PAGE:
Magazine article The Spectator

A Dog's Life

Magazine article The Spectator

A Dog's Life

Article excerpt

Dean Spanley

U, Nationwide

Dean Spanley is a family film and a sweet film and a kindly film with the most delicious cast (Peter O'Toole, Jeremy Northam, Sam Neill, Judy Parfitt) but it is also a slow film -- the first hour is almost unbearably uneventful -- which could do with a bit of a rocket up its backside, not that I am volunteering to do it. Hell's bells, it's nearly Christmas! I don't have time for rockets and backsides! As it is, I'm waking nightly at 4 a. m. thinking, 'Brandy butter; what's all that about, then?' Rockets and backsides! You do it, if it means so much to you, but do leave alone the final half an hour, which is engrossing and delightful and stars a smashing Welsh spaniel with fabulous, flappy ears. Yes, I'm a dog person and would actually like to point out at this juncture that a dog is not just for Christmas, particularly if it goes on to higher education and wants to be a doctor. If this is the case, you'd better start putting money aside right now.

Now, where were we? Oh, yes, Dean Spanley: a curious name for a curious, doggy film based on the 1936 novella by Lord Dunsany, an Anglo-Irish fantasy writer who, I'm assuming, wrote fantastically whenever his lording schedule would allow. It's set in London during Edwardian times and stars Northam as Henslowe Fisk who, every Thursday, dutifully visits his spectacularly grumpy, snappy father, Fisk Snr, as played by Peter O'Toole with great curmudgeonly campness and quite a lot of eyeliner. Fisk Snr, it turns out, lost his other son in the Boer War, and then his wife shortly afterwards, but has yet to grieve, or deal with this double loss in any way. We know that something is going to make him thaw, that this is the story's purpose -- we're quite stupid, but not that stupid -- but what? Bring on the dogs?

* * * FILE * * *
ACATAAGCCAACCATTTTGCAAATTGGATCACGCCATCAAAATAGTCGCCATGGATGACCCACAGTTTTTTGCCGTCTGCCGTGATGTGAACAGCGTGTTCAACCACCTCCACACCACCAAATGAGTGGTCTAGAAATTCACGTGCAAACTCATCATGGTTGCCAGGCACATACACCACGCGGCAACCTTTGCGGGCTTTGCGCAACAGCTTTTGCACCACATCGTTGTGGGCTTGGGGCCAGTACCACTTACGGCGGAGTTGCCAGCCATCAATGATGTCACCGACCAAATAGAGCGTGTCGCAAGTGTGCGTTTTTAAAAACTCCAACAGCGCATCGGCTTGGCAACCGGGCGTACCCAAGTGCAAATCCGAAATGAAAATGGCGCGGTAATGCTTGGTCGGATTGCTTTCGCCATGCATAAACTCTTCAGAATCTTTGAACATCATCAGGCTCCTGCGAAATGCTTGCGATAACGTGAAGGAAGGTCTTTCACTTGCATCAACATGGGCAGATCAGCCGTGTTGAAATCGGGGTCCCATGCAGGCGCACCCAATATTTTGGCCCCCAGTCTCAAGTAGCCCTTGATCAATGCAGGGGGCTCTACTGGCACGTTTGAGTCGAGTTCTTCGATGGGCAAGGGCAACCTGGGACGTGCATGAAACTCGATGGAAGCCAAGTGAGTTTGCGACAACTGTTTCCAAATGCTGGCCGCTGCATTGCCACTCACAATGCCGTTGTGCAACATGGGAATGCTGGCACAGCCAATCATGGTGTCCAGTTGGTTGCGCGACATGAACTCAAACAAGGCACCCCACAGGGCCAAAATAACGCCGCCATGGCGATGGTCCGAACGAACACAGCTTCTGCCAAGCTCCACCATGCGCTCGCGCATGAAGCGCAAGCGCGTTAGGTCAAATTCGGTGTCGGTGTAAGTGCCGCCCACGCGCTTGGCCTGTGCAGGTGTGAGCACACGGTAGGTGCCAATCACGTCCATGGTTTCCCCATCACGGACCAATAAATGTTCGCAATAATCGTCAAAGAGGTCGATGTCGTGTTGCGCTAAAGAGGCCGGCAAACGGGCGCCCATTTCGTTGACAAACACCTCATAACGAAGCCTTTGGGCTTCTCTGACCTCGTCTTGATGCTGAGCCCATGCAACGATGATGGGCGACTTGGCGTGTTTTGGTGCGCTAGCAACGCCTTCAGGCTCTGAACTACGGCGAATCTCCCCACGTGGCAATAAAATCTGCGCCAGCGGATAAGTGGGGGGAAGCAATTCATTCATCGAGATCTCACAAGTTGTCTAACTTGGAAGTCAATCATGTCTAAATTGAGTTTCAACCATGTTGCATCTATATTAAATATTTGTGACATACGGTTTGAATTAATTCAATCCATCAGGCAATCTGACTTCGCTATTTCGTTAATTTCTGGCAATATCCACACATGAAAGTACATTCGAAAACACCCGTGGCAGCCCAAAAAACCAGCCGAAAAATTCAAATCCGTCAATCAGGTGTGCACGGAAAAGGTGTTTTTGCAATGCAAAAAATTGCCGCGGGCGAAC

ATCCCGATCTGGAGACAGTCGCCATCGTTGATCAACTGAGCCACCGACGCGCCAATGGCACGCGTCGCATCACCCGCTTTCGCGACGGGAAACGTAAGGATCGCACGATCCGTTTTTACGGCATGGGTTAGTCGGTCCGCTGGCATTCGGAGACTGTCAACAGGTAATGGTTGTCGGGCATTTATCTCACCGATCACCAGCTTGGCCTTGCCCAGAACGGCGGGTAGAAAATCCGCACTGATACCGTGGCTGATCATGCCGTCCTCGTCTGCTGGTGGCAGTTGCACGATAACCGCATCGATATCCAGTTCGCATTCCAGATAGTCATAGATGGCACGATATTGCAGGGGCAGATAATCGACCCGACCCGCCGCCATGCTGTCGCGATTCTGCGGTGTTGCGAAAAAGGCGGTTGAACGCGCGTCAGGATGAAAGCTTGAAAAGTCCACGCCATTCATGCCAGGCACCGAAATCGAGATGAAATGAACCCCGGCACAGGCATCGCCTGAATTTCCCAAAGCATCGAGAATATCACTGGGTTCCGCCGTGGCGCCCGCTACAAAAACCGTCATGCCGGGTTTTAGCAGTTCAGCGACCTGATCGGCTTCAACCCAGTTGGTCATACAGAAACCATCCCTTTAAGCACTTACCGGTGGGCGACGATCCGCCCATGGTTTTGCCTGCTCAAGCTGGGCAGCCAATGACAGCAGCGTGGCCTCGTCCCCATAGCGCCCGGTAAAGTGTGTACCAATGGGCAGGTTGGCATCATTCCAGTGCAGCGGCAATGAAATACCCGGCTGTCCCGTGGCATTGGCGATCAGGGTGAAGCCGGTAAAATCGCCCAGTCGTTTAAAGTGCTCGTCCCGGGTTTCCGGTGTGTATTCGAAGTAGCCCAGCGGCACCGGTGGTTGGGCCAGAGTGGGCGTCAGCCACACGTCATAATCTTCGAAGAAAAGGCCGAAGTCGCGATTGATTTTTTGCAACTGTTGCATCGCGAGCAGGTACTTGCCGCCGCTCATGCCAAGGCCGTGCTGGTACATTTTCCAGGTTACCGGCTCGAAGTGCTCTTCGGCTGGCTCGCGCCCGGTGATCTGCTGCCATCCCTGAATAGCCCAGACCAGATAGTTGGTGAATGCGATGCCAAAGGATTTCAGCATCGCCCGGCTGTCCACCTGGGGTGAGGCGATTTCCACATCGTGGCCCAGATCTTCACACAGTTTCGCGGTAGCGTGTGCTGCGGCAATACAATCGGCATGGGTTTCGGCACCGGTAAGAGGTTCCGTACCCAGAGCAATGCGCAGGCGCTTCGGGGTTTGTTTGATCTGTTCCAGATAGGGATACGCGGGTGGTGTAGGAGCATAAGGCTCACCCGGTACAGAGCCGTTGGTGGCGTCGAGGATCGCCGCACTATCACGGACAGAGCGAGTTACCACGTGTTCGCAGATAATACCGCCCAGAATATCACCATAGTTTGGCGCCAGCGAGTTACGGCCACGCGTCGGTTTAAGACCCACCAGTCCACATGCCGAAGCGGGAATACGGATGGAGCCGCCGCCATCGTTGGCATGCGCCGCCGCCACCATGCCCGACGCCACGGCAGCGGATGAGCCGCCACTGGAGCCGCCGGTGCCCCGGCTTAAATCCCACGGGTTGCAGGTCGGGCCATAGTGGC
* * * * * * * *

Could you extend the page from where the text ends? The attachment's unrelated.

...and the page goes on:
Not yet, alas, not yet. First, enter Dean Spanley (Sam Neill), whom both Fisk men initially meet at a lecture on reincarnation -- not much of a lecture, Art Malik says a couple of fairly tedious things and then buggers off -- and whom Fisk Jr. then cultivates to surreal effect: under the influence of a particular Hungarian liqueur, the Dean will begin to reminisce about his previous life as a dog.

The sniffing, the turning in feverish circles when excited, the joy of another dog's scent on a lamppost, but not how much it costs when a dog wants to study medicine. …

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